On this day (July 3) in 1775, George Washington took command of the Continental Army.
Have you wondered what happened to the 56 men who signed the Declaration of Independence?
Five signers were captured by the British as traitors and tortured before they died.
Twelve had their homes ransacked and burned.
Two lost their sons serving in the Revolutionary Army; while another had two sons captured.
Nine of the 56 fought and made the ultimate sacrifice, dying from wounds or hardships of the Revolutionary War. They signed, and they pledged their lives, their fortunes, and their sacred honor.
What kind of men were they?
Twenty-four were lawyers and jurists. Eleven were merchants, nine were farmers and large plantation owners; men of means, well educated, but they signed the Declaration of Independence knowing full well that the penalty would be death if they were captured.
Carter Braxton of Virginia, a wealthy planter and trader, saw his ships swept from the seas by the British Navy. He sold his home and properties to pay his debts, and died in rags.
Thomas McKeam was so hounded by the British that he was forced to move his family almost constantly. He served in the Congress without pay, and his family was kept in hiding. His possessions were taken from him, and poverty was his reward.
Vandals or soldiers looted the properties of Dilly, Hall, Clymer, Walton, Gwinnett, Heyward, Ruttledge, and Middleton.
At the battle of Yorktown, Thomas Nelson, Jr., noted that the British General Cornwallis had taken over the Nelson home for his headquarters. He quietly urged General George Washington to open fire. The home was destroyed, and Nelson died bankrupt.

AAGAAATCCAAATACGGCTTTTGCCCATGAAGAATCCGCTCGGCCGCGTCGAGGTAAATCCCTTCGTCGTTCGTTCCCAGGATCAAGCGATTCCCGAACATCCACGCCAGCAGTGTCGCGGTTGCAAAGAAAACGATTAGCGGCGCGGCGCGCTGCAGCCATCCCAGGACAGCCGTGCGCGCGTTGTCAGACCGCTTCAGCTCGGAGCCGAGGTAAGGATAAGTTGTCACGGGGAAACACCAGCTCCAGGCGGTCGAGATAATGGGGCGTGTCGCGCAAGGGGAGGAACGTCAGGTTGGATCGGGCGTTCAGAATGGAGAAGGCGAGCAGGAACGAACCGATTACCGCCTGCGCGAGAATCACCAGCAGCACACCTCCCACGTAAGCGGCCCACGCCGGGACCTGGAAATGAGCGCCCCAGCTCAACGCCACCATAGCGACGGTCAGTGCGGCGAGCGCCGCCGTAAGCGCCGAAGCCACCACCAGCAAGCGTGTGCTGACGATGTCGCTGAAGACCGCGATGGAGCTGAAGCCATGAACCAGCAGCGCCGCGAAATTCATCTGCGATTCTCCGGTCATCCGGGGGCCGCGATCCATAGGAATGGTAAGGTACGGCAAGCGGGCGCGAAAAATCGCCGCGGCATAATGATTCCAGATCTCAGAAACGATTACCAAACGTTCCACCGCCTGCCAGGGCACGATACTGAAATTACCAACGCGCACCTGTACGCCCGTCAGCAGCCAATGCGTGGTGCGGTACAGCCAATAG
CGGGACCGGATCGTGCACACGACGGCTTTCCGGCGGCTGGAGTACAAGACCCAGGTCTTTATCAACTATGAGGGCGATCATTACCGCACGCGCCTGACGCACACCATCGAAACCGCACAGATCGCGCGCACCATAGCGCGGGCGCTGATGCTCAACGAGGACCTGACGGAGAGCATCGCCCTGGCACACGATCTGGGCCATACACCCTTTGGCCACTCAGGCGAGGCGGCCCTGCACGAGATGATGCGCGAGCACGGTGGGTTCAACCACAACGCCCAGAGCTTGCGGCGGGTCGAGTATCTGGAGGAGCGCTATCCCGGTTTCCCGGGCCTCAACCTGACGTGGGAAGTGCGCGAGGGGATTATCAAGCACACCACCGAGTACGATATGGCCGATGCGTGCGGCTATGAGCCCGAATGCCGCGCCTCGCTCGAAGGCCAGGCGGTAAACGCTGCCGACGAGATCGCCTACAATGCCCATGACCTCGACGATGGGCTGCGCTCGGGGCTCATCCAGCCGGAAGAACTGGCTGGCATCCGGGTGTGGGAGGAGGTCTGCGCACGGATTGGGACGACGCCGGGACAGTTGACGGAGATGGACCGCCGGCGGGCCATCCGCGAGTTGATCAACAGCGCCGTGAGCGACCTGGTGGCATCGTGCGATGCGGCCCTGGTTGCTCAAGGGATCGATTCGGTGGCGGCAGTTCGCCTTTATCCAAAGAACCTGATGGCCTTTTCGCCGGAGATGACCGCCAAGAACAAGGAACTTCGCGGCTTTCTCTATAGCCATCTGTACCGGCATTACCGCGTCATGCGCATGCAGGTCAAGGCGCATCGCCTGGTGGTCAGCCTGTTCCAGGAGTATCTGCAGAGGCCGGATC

Francis Lewis had his home and properties destroyed. The enemy jailed his wife, and she died within a few months.
John Hart was driven from his wife’s bedside as she was dying. Their 13 children fled for their lives. His fields and his gristmill were laid to waste. For more than a year he lived in forests and caves, returning home to find his wife dead and his children vanished.
So, take a few minutes while enjoying your 4th of July holiday and silently thank these patriots. It’s not much to ask for the price they paid.
Remember: freedom is never free, and patriotism is not a sin.
Larry J. Lust
Major General, USA, Retired
Lenexa, Kansas 66215
Comment: ….and please remember our men and women in uniform serving even today in harm’s way in dangerous places.
Guarding our Republic, our culture, our freedoms,
has always been costly in terms of lives, time, and treasure.
Thank God we still have a few willing to do that
(0.4% of our people today). Few realize just how few they really are. Amazing.
Bless them all, the long and the short and the tall. jno